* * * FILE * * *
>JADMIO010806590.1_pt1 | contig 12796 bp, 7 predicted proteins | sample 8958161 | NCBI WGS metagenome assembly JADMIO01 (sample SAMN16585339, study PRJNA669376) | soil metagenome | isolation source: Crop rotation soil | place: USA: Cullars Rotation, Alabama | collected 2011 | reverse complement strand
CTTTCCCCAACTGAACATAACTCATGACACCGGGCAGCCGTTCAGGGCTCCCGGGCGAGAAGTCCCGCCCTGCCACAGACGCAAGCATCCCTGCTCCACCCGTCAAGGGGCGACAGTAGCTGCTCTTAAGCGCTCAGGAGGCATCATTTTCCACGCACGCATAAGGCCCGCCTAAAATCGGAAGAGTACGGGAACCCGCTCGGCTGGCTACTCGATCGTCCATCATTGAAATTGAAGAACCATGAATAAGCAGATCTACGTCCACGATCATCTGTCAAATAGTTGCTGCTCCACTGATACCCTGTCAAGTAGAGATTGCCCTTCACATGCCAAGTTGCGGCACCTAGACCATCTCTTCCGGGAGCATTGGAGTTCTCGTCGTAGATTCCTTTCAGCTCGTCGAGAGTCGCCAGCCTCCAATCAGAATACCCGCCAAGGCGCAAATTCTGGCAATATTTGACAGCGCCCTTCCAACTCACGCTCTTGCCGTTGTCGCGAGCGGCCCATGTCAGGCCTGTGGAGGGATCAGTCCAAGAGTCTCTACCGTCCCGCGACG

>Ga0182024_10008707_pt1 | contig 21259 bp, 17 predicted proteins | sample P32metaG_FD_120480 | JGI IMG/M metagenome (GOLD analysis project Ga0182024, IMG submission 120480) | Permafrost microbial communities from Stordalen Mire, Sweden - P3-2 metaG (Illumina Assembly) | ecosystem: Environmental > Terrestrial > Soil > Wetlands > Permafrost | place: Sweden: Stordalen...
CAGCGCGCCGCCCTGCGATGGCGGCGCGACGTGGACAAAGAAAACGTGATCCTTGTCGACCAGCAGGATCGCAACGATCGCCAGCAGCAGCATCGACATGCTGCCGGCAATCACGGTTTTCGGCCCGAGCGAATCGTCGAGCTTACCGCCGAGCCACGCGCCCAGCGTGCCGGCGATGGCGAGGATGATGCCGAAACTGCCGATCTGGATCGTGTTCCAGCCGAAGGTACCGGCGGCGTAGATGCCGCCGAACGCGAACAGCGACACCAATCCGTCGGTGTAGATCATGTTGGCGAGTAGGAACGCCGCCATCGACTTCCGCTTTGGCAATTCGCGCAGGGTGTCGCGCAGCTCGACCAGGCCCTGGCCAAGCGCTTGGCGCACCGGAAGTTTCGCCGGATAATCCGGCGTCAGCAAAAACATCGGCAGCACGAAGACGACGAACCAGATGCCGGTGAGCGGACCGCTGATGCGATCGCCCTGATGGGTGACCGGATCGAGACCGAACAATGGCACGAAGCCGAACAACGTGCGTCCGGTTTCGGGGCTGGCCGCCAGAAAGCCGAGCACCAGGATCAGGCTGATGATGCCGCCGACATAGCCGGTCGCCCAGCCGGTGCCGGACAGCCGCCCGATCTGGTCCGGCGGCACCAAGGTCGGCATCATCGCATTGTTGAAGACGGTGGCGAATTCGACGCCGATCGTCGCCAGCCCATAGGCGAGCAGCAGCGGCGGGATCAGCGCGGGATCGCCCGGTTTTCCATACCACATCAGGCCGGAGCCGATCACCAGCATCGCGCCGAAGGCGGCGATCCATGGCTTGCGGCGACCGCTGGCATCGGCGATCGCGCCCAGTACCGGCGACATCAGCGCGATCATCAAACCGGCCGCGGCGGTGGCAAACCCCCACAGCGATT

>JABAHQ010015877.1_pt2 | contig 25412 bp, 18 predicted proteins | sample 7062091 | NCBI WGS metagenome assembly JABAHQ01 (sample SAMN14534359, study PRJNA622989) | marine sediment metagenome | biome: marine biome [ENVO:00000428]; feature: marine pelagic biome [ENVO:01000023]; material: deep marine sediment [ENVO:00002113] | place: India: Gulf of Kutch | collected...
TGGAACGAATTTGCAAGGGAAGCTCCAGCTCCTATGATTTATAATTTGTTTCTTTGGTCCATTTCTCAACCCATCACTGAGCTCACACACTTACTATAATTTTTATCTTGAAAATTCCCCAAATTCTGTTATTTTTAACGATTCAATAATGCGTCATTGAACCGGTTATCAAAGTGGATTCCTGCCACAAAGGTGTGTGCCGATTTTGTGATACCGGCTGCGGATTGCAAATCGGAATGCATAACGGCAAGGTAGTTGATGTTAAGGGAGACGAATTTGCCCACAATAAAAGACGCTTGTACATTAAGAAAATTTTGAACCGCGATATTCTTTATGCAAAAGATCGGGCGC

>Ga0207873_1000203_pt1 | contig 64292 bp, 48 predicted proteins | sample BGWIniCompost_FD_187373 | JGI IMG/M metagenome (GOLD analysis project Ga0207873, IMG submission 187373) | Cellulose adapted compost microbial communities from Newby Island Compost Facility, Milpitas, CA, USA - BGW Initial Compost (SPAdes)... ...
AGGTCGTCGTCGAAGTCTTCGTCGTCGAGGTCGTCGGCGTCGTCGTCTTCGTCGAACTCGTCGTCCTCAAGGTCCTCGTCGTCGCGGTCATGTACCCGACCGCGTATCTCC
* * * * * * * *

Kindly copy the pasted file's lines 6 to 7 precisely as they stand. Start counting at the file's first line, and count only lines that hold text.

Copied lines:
TGGAACGAATTTGCAAGGGAAGCTCCAGCTCCTATGATTTATAATTTGTTTCTTTGGTCCATTTCTCAACCCATCACTGAGCTCACACACTTACTATAATTTTTATCTTGAAAATTCCCCAAATTCTGTTATTTTTAACGATTCAATAATGCGTCATTGAACCGGTTATCAAAGTGGATTCCTGCCACAAAGGTGTGTGCCGATTTTGTGATACCGGCTGCGGATTGCAAATCGGAATGCATAACGGCAAGGTAGTTGATGTTAAGGGAGACGAATTTGCCCACAATAAAAGACGCTTGTACATTAAGAAAATTTTGAACCGCGATATTCTTTATGCAAAAGATCGGGCGC

>Ga0207873_1000203_pt1 | contig 64292 bp, 48 predicted proteins | sample BGWIniCompost_FD_187373 | JGI IMG/M metagenome (GOLD analysis project Ga0207873, IMG submission 187373) | Cellulose adapted compost microbial communities from Newby Island Compost Facility, Milpitas, CA, USA - BGW Initial Compost (SPAdes)... ...